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Explore the role of Abigail in 'The Crucible'. To what extent do you sympathise with her?

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Introduction

Explore the role of Abigail in 'The Crucible'. To what extent do you sympathise with her? The play is set in Salem, Massachusetts, America. The town was a relatively new settlement and a 'barbaric frontier' to the European world. Residents believed that they could show the world that their way of life was the correct way to live. The society was very strict; enjoyment was forbidden and not expected. There were no novelists, this meant few people wrote about how they lived at the time and so we can only vaguely interpret how they lived. There was no celebration at Christmas or holidays, only small celebration if a new farmhouse was built. People in the village were very hard working and religious and a holiday from work meant a day of prayer. The edge of the wilderness was close by and had occasionally marauding, Indian tribes living there. They believed there were persecuted as their ancestors were, and that the devils last preserve was the forest. The audience can see why a witch-hunt in the town caused so much gossiping and eruptions between people, as there was little events in the town in everyday life. The witch-hunt allowed those in the village to express their dislike for others; long held hatreds could now be openly expressed and revenge could be taken on members of the society. ...read more.

Middle

Abigail starts to get violent in her defence as some other girls say they should tell the truth. She threatens the others, 'Let either of you breathe a word, about anything other than dancing, and I will come to you in the black of a terrible night, with a pointy reckoning that will shudder you.' This blackmail frightens the girls to silence. Abigail assures the girls she could do this as she knows what happened when recalling the night her parents were killed by Indians. After the conjuring, Abigail's cousin, Betty, is taken ill and is thought to be dead in spirit. Abigail's uncle, Reverend Parris decides to question Abigail on the incidents of the woods. He is concerned for the welfare of his daughter who is thought to be dead in spirit and so sends for an expert, Reverend Hale. Even at such a tense moment of life and death, Abigail acts in a selfish way. Abigail defends herself and denies anything soiled in her character when Rev. Parris questions, 'Your name in the town - it is entirely white, is it not?' In this sense, blacks are stereotyped harmful and wrong. Parris is asking Abigail if she has done anything wrong to anyone in the village who may be cursing her. ...read more.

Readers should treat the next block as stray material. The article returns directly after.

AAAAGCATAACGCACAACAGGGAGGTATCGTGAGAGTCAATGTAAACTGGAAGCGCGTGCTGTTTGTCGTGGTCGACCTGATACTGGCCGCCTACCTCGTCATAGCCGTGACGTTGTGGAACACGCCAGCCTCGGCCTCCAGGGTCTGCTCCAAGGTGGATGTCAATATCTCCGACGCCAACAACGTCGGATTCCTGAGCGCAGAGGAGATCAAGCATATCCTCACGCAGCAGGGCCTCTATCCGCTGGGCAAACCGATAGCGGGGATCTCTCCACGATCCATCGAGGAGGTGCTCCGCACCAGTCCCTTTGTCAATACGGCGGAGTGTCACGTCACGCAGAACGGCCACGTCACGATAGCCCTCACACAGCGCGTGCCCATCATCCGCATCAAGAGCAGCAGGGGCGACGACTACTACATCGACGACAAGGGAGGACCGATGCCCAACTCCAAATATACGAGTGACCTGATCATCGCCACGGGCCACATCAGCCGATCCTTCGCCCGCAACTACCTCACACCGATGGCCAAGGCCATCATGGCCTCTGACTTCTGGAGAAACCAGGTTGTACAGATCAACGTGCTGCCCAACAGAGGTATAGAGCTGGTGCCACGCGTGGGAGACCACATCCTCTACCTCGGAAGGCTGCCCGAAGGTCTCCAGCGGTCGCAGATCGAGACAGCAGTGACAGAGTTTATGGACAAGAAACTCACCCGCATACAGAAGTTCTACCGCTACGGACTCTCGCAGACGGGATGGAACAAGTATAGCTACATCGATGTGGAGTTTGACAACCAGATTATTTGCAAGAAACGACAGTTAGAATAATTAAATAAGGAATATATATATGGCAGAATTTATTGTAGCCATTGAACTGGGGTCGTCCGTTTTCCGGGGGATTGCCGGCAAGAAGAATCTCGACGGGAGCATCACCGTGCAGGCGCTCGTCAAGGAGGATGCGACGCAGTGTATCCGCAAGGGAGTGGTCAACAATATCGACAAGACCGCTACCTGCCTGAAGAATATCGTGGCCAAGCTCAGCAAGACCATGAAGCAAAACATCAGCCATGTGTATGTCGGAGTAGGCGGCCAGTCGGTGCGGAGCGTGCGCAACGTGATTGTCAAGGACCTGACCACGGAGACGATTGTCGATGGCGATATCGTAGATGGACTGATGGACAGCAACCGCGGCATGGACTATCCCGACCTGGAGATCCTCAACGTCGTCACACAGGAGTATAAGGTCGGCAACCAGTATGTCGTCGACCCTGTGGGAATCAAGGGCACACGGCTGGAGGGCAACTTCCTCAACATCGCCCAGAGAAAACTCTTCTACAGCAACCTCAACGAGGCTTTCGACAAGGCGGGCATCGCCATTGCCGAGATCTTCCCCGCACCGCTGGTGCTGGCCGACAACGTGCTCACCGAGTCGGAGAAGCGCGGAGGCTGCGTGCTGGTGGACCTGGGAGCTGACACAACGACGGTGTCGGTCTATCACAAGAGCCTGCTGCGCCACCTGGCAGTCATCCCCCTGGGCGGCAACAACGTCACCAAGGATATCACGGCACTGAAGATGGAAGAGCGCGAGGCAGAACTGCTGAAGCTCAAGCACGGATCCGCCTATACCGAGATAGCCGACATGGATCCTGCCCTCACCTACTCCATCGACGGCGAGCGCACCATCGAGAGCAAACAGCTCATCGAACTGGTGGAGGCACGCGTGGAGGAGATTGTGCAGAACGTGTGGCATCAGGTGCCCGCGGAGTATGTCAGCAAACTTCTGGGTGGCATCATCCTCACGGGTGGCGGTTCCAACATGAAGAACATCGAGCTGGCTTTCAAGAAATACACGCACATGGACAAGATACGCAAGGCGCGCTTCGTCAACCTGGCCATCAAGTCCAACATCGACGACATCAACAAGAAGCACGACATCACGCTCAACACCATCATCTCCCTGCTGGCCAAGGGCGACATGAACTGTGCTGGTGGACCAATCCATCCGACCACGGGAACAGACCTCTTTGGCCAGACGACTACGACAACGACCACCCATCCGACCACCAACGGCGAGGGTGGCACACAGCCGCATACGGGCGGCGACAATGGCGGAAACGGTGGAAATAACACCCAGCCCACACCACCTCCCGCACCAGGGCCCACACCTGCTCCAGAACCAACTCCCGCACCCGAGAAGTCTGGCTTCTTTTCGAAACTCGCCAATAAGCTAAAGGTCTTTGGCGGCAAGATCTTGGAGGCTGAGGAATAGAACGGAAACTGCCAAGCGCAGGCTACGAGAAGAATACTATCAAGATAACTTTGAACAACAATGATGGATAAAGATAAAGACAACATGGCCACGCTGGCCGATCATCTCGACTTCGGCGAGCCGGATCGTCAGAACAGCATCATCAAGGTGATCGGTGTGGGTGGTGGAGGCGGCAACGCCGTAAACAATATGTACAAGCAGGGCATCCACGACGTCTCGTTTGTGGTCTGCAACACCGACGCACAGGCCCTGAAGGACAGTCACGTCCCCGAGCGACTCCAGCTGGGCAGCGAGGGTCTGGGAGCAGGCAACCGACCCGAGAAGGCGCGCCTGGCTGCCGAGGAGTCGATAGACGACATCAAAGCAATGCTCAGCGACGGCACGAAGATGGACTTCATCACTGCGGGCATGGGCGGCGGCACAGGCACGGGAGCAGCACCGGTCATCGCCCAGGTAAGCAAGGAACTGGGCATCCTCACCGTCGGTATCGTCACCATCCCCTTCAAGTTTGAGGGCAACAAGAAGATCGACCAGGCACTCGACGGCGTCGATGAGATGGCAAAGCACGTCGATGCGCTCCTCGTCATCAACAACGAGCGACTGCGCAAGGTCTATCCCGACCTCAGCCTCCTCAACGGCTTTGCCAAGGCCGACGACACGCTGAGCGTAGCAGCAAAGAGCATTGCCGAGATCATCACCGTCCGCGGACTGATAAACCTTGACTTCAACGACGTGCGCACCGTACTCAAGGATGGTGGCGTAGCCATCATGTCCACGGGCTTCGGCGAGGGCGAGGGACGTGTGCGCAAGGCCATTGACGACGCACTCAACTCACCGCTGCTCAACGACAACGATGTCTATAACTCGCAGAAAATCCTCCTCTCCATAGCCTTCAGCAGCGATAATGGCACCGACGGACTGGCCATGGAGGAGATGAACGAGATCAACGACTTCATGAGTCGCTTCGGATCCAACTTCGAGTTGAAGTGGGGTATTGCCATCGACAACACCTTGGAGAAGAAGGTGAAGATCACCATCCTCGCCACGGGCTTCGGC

Conclusion

He is not prepared to help and support Abby in such though times at which she needs guidance to the correct direction. She is left with no one to turn to and has to try to find her own way out of trouble. Proctor expresses that he does not want to hurt her yet fails to help when she is thrown out of the Proctor's by Elizabeth. As a young girl, I would feel disappointed as all faith is put into your first love and it is thrown away with no responsibility of the love, Proctor. He is unaware of how much pain he is causing Abby. I feel that I would want him back and would do anything to get at him. This aim of need is so strong that a family could be destroyed if a member is lusted after. Knowing that Elizabeth is sick, Abby has more chance to get at Procter and will take the opportunity willingly with little thought of consequences. Over a period, Abigail and the other girls accuse more people of witchcraft in order that know one finds out what really happened in the woods. They pretend to see the devil and say that the devil is ordering them to conjure people into the devils commands. At these times, they scream religious prayers at God, praying the devil to be destroyed. In her attack on proctor, Abigail accuses Elizabeth in dealings with the devil. ...read more.

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